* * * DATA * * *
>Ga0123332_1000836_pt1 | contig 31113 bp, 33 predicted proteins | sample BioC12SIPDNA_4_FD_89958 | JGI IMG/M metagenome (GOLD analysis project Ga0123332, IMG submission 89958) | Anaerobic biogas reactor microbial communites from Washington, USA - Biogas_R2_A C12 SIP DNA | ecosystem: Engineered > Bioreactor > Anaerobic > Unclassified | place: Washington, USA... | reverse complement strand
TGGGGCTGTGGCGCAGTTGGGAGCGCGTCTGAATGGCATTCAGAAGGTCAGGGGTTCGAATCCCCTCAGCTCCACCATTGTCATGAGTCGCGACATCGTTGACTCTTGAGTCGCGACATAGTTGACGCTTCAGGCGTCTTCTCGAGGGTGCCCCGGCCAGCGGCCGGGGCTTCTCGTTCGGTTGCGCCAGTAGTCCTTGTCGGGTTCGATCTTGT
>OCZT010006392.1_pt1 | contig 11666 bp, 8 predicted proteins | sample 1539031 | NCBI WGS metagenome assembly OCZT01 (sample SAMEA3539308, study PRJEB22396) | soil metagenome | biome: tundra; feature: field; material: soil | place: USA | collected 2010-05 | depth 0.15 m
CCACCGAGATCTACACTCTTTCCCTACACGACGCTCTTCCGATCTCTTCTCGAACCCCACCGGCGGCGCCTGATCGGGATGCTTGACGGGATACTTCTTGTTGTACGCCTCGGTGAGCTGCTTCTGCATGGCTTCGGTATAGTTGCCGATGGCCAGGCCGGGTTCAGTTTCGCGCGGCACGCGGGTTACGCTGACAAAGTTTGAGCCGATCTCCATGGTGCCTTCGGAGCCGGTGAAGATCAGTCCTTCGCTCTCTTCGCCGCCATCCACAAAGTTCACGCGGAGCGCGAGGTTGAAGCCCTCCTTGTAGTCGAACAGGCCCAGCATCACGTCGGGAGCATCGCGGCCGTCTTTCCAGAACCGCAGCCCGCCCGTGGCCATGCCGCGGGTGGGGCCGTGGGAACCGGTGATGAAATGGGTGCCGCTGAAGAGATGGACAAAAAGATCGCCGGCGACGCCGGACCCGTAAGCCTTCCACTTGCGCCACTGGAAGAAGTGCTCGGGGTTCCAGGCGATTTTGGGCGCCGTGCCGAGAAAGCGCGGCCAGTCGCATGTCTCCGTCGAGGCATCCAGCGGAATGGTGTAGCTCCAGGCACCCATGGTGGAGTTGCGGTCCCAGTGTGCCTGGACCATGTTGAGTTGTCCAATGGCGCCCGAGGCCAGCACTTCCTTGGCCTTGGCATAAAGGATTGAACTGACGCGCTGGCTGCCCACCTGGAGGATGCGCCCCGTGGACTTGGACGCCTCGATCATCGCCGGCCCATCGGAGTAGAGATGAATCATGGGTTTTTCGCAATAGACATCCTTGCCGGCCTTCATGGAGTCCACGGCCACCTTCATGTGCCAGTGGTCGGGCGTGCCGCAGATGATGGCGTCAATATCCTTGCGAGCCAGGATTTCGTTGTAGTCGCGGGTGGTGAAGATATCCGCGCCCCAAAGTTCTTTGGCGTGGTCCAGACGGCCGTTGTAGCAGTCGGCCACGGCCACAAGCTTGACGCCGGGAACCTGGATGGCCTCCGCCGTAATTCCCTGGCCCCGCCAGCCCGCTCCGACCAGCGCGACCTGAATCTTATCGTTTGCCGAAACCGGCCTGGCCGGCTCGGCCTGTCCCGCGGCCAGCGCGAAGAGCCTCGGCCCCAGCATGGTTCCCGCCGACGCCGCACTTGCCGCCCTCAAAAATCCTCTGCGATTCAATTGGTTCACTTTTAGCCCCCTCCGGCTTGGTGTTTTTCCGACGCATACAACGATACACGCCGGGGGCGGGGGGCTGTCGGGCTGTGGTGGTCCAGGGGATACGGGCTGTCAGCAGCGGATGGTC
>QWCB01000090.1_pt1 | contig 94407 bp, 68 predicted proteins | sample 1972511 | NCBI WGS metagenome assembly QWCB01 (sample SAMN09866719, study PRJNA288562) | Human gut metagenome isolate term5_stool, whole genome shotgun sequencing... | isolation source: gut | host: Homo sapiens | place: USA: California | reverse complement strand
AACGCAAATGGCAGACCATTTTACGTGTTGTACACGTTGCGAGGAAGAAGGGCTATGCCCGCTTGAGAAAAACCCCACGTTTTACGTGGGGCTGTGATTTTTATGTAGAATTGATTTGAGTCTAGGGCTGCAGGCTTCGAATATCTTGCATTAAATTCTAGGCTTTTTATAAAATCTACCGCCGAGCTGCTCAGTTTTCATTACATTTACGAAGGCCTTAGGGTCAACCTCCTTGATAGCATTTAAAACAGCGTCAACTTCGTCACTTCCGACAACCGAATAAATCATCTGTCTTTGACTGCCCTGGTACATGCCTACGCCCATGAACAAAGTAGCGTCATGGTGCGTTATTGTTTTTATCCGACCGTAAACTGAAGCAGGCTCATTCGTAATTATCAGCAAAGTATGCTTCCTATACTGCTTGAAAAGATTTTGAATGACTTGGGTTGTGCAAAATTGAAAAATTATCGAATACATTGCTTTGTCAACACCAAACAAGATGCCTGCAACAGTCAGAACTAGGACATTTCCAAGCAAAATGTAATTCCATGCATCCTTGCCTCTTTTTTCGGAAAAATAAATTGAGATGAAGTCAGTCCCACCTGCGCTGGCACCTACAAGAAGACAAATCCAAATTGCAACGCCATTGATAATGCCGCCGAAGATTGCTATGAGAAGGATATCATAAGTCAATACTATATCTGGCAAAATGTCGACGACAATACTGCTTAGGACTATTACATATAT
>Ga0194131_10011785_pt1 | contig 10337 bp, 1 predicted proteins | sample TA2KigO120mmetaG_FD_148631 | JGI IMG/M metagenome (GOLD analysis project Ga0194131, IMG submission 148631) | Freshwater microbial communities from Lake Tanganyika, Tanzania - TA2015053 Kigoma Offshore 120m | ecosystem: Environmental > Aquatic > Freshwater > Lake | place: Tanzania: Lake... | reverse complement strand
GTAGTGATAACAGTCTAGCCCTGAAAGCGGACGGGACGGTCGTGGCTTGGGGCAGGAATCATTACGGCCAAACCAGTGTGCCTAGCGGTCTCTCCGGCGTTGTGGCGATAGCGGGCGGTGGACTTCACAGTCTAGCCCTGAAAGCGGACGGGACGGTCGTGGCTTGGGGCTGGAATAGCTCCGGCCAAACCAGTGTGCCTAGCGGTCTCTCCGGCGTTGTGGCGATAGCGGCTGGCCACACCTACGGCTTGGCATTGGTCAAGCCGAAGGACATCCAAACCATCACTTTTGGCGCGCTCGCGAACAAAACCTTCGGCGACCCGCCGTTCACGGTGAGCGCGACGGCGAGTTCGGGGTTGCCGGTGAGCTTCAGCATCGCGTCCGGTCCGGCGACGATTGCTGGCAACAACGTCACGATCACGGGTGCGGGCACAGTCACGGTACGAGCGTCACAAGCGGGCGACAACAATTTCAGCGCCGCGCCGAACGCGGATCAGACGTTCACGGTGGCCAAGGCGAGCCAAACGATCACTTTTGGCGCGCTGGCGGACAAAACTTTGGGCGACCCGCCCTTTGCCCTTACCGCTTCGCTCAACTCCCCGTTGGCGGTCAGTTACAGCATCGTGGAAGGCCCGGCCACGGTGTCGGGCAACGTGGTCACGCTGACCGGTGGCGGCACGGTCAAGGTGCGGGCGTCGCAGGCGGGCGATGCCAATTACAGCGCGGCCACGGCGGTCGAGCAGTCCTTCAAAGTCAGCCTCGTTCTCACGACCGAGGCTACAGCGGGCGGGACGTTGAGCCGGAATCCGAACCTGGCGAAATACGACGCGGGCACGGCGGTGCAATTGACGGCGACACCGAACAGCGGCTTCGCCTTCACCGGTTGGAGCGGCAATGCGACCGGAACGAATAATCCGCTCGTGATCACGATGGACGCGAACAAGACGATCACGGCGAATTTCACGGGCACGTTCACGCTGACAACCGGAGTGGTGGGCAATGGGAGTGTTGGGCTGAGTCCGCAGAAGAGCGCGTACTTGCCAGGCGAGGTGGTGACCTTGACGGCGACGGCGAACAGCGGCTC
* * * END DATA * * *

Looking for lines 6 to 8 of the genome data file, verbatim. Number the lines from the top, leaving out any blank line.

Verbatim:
AACGCAAATGGCAGACCATTTTACGTGTTGTACACGTTGCGAGGAAGAAGGGCTATGCCCGCTTGAGAAAAACCCCACGTTTTACGTGGGGCTGTGATTTTTATGTAGAATTGATTTGAGTCTAGGGCTGCAGGCTTCGAATATCTTGCATTAAATTCTAGGCTTTTTATAAAATCTACCGCCGAGCTGCTCAGTTTTCATTACATTTACGAAGGCCTTAGGGTCAACCTCCTTGATAGCATTTAAAACAGCGTCAACTTCGTCACTTCCGACAACCGAATAAATCATCTGTCTTTGACTGCCCTGGTACATGCCTACGCCCATGAACAAAGTAGCGTCATGGTGCGTTATTGTTTTTATCCGACCGTAAACTGAAGCAGGCTCATTCGTAATTATCAGCAAAGTATGCTTCCTATACTGCTTGAAAAGATTTTGAATGACTTGGGTTGTGCAAAATTGAAAAATTATCGAATACATTGCTTTGTCAACACCAAACAAGATGCCTGCAACAGTCAGAACTAGGACATTTCCAAGCAAAATGTAATTCCATGCATCCTTGCCTCTTTTTTCGGAAAAATAAATTGAGATGAAGTCAGTCCCACCTGCGCTGGCACCTACAAGAAGACAAATCCAAATTGCAACGCCATTGATAATGCCGCCGAAGATTGCTATGAGAAGGATATCATAAGTCAATACTATATCTGGCAAAATGTCGACGACAATACTGCTTAGGACTATTACATATAT
>Ga0194131_10011785_pt1 | contig 10337 bp, 1 predicted proteins | sample TA2KigO120mmetaG_FD_148631 | JGI IMG/M metagenome (GOLD analysis project Ga0194131, IMG submission 148631) | Freshwater microbial communities from Lake Tanganyika, Tanzania - TA2015053 Kigoma Offshore 120m | ecosystem: Environmental > Aquatic > Freshwater > Lake | place: Tanzania: Lake... | reverse complement strand
GTAGTGATAACAGTCTAGCCCTGAAAGCGGACGGGACGGTCGTGGCTTGGGGCAGGAATCATTACGGCCAAACCAGTGTGCCTAGCGGTCTCTCCGGCGTTGTGGCGATAGCGGGCGGTGGACTTCACAGTCTAGCCCTGAAAGCGGACGGGACGGTCGTGGCTTGGGGCTGGAATAGCTCCGGCCAAACCAGTGTGCCTAGCGGTCTCTCCGGCGTTGTGGCGATAGCGGCTGGCCACACCTACGGCTTGGCATTGGTCAAGCCGAAGGACATCCAAACCATCACTTTTGGCGCGCTCGCGAACAAAACCTTCGGCGACCCGCCGTTCACGGTGAGCGCGACGGCGAGTTCGGGGTTGCCGGTGAGCTTCAGCATCGCGTCCGGTCCGGCGACGATTGCTGGCAACAACGTCACGATCACGGGTGCGGGCACAGTCACGGTACGAGCGTCACAAGCGGGCGACAACAATTTCAGCGCCGCGCCGAACGCGGATCAGACGTTCACGGTGGCCAAGGCGAGCCAAACGATCACTTTTGGCGCGCTGGCGGACAAAACTTTGGGCGACCCGCCCTTTGCCCTTACCGCTTCGCTCAACTCCCCGTTGGCGGTCAGTTACAGCATCGTGGAAGGCCCGGCCACGGTGTCGGGCAACGTGGTCACGCTGACCGGTGGCGGCACGGTCAAGGTGCGGGCGTCGCAGGCGGGCGATGCCAATTACAGCGCGGCCACGGCGGTCGAGCAGTCCTTCAAAGTCAGCCTCGTTCTCACGACCGAGGCTACAGCGGGCGGGACGTTGAGCCGGAATCCGAACCTGGCGAAATACGACGCGGGCACGGCGGTGCAATTGACGGCGACACCGAACAGCGGCTTCGCCTTCACCGGTTGGAGCGGCAATGCGACCGGAACGAATAATCCGCTCGTGATCACGATGGACGCGAACAAGACGATCACGGCGAATTTCACGGGCACGTTCACGCTGACAACCGGAGTGGTGGGCAATGGGAGTGTTGGGCTGAGTCCGCAGAAGAGCGCGTACTTGCCAGGCGAGGTGGTGACCTTGACGGCGACGGCGAACAGCGGCTC